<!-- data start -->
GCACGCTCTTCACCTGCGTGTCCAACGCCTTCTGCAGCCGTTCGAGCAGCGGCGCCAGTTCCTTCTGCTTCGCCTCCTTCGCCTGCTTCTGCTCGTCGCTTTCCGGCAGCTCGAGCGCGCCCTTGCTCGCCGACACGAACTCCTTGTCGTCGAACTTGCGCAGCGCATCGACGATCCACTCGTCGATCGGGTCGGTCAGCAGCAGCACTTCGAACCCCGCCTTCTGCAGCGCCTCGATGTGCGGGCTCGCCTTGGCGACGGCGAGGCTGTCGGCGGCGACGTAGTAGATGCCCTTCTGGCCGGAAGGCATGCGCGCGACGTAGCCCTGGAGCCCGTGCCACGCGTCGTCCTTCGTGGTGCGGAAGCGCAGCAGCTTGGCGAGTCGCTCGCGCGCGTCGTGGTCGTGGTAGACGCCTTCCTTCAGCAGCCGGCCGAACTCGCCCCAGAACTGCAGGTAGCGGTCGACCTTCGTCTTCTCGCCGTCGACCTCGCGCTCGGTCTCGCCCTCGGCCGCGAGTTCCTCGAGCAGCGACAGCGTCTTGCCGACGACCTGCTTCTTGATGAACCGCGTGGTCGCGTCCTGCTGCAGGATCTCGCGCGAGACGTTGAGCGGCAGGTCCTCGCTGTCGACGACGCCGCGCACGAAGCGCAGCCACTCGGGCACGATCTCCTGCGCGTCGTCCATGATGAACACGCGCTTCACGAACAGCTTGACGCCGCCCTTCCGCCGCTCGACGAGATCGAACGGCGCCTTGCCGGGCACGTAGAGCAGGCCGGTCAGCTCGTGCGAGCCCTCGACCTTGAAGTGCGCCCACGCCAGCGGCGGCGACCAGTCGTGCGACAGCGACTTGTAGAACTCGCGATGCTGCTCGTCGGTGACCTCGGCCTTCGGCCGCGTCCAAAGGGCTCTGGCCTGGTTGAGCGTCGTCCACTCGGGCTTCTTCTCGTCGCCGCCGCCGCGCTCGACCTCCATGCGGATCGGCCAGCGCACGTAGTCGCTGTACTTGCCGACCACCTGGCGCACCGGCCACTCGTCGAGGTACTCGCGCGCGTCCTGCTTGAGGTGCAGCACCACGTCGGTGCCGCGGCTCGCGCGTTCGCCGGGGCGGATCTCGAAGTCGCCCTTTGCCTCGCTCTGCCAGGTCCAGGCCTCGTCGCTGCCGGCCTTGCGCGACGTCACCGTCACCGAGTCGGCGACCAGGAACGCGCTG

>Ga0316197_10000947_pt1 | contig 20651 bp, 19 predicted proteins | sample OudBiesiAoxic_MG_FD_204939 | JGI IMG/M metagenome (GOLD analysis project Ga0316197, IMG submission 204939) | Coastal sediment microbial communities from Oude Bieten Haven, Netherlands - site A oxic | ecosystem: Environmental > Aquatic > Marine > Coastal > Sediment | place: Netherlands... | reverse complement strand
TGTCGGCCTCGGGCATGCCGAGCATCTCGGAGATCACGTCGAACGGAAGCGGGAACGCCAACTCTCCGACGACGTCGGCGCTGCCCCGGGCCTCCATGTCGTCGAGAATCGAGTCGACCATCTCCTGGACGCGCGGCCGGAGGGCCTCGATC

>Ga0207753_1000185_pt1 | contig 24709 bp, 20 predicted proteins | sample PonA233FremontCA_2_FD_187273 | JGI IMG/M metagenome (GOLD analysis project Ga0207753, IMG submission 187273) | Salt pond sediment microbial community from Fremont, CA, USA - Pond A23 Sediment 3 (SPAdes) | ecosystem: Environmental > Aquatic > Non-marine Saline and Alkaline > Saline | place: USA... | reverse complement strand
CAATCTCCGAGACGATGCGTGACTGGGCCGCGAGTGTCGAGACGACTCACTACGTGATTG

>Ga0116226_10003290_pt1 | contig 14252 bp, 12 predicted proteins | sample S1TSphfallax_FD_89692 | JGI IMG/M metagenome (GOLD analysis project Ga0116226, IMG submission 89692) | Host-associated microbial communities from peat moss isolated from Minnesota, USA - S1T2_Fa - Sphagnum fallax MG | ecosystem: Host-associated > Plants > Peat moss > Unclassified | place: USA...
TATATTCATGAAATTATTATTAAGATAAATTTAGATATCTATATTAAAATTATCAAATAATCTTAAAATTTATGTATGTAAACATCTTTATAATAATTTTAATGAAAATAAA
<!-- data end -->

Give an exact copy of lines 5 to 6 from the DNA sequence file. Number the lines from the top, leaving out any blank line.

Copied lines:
CAATCTCCGAGACGATGCGTGACTGGGCCGCGAGTGTCGAGACGACTCACTACGTGATTG

>Ga0116226_10003290_pt1 | contig 14252 bp, 12 predicted proteins | sample S1TSphfallax_FD_89692 | JGI IMG/M metagenome (GOLD analysis project Ga0116226, IMG submission 89692) | Host-associated microbial communities from peat moss isolated from Minnesota, USA - S1T2_Fa - Sphagnum fallax MG | ecosystem: Host-associated > Plants > Peat moss > Unclassified | place: USA...